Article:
The airport issue

Jan 10, 2011
12:00 AM
Concord Fables

Wrasslin' bears just came with the territory . . .

Gather 'round the fire, kiddies, it's time for some Concord Fables. The Insider dug up stories of Concord's legendary figures, and we think these historical heroes are every bit as exciting as Daniel Boone or Davy Crockett. Those guys just had better representation. We've taken these stories, with little or no editing, straight from the pages of "The History of Concord," by Nathaniel…

Jan 10, 2011
12:00 AM

Inside the Concord Municipal Airport

Walk into the Concord Municipal Airport and it's like stepping back in time, with the buildings and many of the vintage planes on site predating World War II. Inside, though, the passion for flying is as alive as it was when Charles Lindbergh swept through the airport in 1927. Concord has had an airport since the days of World War I, but it wasn't always in its current location. In 1920,…

Jan 10, 2011
3:17 PM

So you like your beer ICE COLD?

Last Wednesday, The Barley House hosted the inaugural keg tapping of Long Trail’s Black Ice Pond Hockey Brown Ale, and the Insider was there. Maybe it’s the beer talking, but it was a lot of fun. Long Trail brewed this one-off ale in honor of Concord’s Black Ice Pond Hockey tournament, taking place on Jan. 28 – 30. Want in on some more Black Ice events? Go to the Red River Theatres on Jan. 12 and take in…

Jan 10, 2011
4:39 PM

This week in Concord history

- Jan. 11, 1943: Fred Currier, a well-known vegetable and fruit peddler in Penacook, is killed when his truck slides backward as he is unloading it and crushes him against a wall of snow on Elm Street. - Jan. 11, 1944: Because war recruitment has thinned the labor pool, the governor says he may lower the legal age for pinboys at New Hampshire bowling alleys to 15. - Jan. 11, 1860: The Governor’s Horse Guard is organized. Its members are all fine horsemen, but its purpose is as much “promoting social intercourse” as it is military. Former president Franklin Pierce and U.S. Sen. John P. Hale…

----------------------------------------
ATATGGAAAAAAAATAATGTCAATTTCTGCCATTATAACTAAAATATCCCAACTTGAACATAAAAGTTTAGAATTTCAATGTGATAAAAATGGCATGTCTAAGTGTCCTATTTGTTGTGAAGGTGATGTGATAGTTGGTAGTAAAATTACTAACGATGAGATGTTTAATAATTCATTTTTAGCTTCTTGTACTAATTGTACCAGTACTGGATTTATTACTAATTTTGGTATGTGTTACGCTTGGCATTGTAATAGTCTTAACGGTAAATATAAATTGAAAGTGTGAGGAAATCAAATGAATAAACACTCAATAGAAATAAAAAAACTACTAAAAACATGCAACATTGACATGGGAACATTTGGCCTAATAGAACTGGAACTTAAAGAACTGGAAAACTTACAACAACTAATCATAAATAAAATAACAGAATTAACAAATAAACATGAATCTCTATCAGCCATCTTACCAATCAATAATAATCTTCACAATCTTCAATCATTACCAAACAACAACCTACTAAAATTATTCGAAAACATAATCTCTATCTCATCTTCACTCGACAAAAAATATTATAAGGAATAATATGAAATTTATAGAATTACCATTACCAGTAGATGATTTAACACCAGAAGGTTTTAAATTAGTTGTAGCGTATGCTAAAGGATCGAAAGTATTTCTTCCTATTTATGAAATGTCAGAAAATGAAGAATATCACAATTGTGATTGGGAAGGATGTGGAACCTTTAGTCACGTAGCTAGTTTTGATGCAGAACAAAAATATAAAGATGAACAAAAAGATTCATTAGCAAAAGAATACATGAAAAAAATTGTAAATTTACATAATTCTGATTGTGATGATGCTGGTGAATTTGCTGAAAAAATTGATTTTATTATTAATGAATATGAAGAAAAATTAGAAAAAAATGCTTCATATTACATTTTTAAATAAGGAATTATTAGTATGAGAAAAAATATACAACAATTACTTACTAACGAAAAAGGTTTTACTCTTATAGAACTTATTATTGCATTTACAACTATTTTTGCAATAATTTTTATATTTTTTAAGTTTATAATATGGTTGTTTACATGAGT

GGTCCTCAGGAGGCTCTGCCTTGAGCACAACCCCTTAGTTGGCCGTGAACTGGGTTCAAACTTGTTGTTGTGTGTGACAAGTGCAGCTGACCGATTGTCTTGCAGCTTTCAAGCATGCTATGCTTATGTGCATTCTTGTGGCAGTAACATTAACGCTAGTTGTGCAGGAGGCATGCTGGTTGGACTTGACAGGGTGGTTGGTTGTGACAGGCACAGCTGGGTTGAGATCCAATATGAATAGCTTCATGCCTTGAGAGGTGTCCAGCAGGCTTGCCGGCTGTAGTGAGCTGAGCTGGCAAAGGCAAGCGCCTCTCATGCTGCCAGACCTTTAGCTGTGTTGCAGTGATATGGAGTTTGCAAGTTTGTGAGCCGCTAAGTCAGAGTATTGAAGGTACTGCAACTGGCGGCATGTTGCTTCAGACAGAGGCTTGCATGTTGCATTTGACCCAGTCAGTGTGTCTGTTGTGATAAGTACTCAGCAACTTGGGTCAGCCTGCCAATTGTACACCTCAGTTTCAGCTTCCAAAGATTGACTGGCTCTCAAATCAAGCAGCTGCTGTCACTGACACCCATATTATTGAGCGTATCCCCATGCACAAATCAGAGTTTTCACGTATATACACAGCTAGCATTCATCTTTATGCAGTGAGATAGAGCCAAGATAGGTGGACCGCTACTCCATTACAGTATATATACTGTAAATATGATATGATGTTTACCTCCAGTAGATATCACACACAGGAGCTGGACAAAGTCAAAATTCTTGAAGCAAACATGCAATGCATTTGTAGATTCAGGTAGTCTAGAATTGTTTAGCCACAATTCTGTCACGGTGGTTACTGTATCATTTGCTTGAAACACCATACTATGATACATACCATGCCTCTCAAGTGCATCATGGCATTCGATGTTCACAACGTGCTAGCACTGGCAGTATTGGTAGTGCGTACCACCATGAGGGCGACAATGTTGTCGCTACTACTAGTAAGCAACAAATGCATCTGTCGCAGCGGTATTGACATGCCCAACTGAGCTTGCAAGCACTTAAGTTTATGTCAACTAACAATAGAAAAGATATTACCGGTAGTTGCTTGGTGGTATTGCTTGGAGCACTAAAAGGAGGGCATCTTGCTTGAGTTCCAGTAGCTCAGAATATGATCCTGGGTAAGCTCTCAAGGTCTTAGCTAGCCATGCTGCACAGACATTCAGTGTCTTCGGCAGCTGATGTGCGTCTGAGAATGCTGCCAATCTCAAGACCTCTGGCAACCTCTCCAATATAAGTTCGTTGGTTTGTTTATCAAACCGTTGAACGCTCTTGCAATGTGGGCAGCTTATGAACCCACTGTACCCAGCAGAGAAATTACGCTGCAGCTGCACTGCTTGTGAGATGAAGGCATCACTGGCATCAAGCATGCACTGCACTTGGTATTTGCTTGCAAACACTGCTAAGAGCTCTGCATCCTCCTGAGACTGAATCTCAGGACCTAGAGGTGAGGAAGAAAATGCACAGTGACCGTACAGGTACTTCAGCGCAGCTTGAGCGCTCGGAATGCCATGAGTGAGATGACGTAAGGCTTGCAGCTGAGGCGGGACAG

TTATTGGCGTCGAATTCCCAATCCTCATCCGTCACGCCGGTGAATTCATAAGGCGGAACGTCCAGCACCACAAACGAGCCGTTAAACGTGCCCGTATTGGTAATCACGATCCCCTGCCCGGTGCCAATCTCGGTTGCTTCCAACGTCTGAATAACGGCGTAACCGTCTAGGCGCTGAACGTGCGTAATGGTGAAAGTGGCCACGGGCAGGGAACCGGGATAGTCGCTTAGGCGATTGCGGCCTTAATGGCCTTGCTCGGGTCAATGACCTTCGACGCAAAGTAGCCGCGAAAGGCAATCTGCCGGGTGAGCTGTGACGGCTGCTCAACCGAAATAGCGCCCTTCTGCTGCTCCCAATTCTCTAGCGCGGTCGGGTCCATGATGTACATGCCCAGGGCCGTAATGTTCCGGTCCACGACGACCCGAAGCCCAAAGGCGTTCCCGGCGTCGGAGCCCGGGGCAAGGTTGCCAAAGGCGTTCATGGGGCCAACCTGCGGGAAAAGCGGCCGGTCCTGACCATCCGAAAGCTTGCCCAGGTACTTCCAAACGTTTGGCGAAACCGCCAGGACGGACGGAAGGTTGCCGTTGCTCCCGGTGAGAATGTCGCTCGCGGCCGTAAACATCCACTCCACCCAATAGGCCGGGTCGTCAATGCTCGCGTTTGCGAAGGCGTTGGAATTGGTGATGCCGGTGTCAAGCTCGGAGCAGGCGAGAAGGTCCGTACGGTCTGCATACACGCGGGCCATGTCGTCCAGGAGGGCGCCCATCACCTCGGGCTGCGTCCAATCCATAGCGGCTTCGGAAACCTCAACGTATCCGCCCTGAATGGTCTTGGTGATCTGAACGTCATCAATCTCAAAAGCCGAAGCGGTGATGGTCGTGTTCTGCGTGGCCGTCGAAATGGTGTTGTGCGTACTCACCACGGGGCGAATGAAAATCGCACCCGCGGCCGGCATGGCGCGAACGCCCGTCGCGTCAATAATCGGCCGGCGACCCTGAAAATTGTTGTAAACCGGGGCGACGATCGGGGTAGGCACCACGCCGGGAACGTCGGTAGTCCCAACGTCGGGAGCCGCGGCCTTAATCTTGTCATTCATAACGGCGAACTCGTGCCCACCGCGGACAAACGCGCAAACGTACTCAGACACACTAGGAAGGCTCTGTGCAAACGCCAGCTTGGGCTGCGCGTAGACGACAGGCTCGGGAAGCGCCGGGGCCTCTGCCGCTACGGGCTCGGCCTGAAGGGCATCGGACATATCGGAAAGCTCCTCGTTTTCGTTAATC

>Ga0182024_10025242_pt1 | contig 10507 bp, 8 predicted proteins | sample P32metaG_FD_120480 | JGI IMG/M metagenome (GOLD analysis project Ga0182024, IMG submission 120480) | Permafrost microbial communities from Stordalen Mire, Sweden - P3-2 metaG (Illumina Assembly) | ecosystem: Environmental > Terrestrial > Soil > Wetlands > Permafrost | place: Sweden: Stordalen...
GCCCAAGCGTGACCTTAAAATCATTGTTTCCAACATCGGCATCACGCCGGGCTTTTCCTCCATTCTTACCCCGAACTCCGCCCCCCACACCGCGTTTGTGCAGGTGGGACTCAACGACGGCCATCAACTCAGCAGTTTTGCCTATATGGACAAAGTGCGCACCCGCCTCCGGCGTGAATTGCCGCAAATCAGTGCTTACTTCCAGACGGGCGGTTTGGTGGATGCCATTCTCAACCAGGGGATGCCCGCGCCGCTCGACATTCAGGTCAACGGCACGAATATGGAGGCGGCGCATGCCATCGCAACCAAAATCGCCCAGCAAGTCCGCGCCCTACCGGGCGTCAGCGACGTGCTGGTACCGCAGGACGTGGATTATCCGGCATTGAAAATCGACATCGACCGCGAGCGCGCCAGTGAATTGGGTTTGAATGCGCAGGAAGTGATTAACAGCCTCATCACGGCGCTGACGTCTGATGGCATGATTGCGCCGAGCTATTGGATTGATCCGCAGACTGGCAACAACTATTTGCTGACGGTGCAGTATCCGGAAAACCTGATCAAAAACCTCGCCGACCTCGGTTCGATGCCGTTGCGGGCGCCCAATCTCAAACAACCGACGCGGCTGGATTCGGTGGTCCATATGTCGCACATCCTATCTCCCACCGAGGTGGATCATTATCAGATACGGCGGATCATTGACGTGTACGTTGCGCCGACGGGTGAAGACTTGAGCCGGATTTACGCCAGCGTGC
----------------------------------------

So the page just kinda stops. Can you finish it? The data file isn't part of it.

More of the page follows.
Jan 10, 2011
12:00 AM

Book of the week

It was Dec. 17, 1933, in the midst of the Depression, when B. Virdot placed an ad in the Canton, Ohio newspaper offering to give $10 to 75 people to help make their Christmas somewhat joyful. The gift was meant for those who might otherwise "hesitate to knock on charity's door for aid." Fast forward 75 years to 2008. Ted Gup, a former investigative reporter for the Washington Post, travels to surprise his mother on her 80th birthday. She presents him with a suitcase from her attic that contains family mementos Among those mementos he finds an envelope with a sheaf of letters dated Dec. 18, 1933,…

Jan 10, 2011
3:13 PM

City briefly

Every week, City Manager Tom Aspell sends out his city memo, updating us all on the comings and goings and what-have-yous around the city. Well, we didn’t run it in the Insider last week, so we combined them into a big ol’ double dose of a city memo. More food donations Aspell writes that the Concord Human Services Department received another generous donation of food this week from Concord High School students Dillon Emerson and Matt Curtis. Aspell also writes that Marty Bender from Temple Beth Jacob brought in food collected from the congregation, as well as chicken and hamburger. Many thanks…